European research on materials known as photonic crystals has made important progress in the race to build all-optical chips for computers and communications systems. The scientists developed a relatively inexpensive way to make high-quality photonic crystals, and showed how these can be integrated into conventional silicon chips.
Photonic crystals are materials whose optical properties vary in a regular, repeating way on a scale of a few hundred nanometres. An ideal photonic crystal can be designed to transmit light of one particular wavelength, and to block all other wavelengths. This gives photonic crystals some very useful properties.
The simplest material of this kind has a layered structure, like a film of oil on water. ‘One-dimensional’ structures like this are used as mirrors, non-reflective coatings, and paints whose colours change with the viewing angle. The gemstone opal, with its shimmering colour, is a natural photonic crystal.
The PHAT project worked with more complex structures whose optical properties vary in two and three dimensions (2D and 3D). Two-dimensional photonic crystals can act as waveguides, channelling light to where it is needed, and as filters to separate different wavelengths – a valuable property in optical communications. Three-dimensional photonic crystals can even trap light within their structures, potentially allowing them to act as optical switches.Shrinking silicon
Communications technology has been revolutionised by electro-optical devices based on the semiconductors gallium arsenide (GaAs) and indium phosphide (InP), optical fibres, and even all-optical amplifiers. But as PHAT spokesperson Gudrun Kocher points out, these devices tend to be much larger than the components needed to make computer chips. GaAs and InP are also expensive materials, and integrating them with silicon brings extra complexities. As a result, she says, most researchers agree that it will be 10-15 years before we see all-optical chips based on conventional (silicon) technology.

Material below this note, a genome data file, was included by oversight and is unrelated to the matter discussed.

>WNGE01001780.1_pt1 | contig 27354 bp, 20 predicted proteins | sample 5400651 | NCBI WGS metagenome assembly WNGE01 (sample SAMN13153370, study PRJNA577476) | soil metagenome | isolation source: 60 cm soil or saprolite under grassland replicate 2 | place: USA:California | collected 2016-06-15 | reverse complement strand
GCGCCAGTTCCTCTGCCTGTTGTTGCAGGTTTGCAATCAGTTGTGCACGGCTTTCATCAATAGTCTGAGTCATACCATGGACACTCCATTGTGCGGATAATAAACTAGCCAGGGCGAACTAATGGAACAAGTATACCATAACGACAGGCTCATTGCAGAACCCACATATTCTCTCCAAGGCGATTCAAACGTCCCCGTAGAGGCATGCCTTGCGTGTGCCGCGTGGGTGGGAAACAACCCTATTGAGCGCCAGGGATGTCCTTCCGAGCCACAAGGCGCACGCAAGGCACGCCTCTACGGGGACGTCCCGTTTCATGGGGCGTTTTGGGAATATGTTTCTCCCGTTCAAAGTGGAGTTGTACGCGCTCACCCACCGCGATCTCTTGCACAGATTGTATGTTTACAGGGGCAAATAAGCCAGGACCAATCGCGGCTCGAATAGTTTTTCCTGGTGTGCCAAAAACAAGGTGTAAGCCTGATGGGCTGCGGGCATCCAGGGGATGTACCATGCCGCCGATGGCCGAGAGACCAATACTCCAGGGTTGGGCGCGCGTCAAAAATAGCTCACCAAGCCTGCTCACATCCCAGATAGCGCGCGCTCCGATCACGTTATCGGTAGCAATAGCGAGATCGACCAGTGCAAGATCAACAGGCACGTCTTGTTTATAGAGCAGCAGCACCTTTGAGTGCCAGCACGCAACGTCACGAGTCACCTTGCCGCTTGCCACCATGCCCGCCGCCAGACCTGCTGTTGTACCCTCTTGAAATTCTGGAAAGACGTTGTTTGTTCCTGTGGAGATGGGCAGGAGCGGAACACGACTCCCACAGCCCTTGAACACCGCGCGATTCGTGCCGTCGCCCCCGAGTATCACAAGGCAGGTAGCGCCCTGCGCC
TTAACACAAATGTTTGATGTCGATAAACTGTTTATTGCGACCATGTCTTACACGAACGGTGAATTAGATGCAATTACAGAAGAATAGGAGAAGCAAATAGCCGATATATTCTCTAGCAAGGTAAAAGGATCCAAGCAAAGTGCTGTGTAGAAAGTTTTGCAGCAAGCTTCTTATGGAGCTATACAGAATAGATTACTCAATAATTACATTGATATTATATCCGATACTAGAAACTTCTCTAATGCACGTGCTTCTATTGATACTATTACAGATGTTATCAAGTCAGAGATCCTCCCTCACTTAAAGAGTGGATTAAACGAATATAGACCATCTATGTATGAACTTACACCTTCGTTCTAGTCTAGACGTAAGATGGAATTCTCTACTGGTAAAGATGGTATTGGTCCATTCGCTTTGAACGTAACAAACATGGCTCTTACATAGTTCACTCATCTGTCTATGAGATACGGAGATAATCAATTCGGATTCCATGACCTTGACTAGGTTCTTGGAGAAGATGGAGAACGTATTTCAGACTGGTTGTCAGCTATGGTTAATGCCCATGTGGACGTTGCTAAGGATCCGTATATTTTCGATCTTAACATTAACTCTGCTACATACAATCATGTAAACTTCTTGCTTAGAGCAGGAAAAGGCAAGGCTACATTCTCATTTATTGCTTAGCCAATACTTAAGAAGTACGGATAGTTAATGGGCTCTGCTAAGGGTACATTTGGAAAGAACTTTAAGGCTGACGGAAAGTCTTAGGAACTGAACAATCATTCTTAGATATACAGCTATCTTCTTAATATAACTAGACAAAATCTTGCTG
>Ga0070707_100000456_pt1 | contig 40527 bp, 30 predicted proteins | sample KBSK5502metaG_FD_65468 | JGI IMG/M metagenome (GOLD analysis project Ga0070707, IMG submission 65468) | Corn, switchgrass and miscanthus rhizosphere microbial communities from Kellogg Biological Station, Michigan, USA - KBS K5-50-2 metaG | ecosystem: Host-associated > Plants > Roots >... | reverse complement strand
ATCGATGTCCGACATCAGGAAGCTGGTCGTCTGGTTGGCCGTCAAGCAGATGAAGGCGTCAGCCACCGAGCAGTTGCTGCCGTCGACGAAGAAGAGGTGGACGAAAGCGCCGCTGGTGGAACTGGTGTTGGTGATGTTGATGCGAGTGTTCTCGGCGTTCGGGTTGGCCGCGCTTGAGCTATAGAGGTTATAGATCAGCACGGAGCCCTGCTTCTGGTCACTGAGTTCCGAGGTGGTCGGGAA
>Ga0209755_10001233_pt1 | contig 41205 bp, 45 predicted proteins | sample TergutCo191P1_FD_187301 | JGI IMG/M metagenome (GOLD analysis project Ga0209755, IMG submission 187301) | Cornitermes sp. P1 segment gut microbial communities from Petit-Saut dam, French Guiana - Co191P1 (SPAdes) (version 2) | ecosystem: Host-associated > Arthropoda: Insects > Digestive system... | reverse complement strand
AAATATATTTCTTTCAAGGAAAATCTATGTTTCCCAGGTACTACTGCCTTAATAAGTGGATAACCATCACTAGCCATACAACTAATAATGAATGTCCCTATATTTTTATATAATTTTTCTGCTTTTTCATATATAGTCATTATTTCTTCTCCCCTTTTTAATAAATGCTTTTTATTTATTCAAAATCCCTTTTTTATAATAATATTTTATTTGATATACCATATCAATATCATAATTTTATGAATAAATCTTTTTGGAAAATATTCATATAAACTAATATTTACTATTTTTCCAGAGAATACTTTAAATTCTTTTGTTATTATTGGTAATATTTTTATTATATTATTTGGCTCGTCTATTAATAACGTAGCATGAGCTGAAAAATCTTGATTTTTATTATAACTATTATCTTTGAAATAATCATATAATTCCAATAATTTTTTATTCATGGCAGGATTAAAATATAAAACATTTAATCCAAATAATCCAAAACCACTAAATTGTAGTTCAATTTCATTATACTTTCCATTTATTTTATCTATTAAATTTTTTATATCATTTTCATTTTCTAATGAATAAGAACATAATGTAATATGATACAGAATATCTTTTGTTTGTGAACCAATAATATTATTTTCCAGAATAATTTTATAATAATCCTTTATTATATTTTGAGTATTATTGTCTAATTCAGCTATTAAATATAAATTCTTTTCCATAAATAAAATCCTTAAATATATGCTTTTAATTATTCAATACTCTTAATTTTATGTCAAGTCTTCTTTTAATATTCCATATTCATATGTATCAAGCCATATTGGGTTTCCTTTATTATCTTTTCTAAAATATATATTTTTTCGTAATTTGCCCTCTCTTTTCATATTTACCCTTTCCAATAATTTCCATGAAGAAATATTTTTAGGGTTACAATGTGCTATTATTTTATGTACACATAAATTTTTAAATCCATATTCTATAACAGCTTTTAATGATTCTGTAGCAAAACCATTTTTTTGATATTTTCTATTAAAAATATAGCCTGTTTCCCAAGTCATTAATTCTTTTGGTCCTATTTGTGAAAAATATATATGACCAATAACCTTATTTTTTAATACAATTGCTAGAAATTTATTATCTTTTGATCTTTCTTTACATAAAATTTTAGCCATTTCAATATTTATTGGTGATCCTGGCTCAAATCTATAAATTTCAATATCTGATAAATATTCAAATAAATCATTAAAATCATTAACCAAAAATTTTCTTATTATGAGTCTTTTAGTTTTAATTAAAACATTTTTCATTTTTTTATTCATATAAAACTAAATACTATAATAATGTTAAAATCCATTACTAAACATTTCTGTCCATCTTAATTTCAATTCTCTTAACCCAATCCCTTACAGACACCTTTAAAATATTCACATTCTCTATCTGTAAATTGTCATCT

This is where photonic crystals come in. A combination of 3D photonic crystal optical switches and 2D waveguides could yield devices that are 10 or even 100 times smaller than those made at the moment. These could be used to assemble all-optical chips made entirely from silicon.Mix and pour
Beads of plastic (PMMA) or silica, 250-900 nm in diameter, are first mixed with water to form a colloidal suspension. Then a solid surface is drawn slowly out of the water, and the beads stick to it in a regular lattice structure. The PHAT team assembled their ‘artificial opals’ by allowing capillary forces to draw the beads along microscopic channels cut in sheets of silicon or silica. In a single dip, they were able to form layers up to 10 mm long and more than 10 beads deep – the minimum practical thickness for a 3D photonic crystal.
The resulting structure of beads separated by air is known as a ‘direct opal’. The resulting refractive index is too low for many applications, so a subcontractor in St. Petersburg used chemical vapour deposition (CVD) to fill the empty spaces with silicon, after which the beads themselves are removed, leaving holes.
A further task was to use electron beam lithography to create a defect layer in the 3D crystals. “That’s because if the crystal is perfect, there’s no way to get light into or out of it,” Kocher explains. Finally, the plan is to sandwich two 3D crystals around a 2D crystal to act as a waveguide.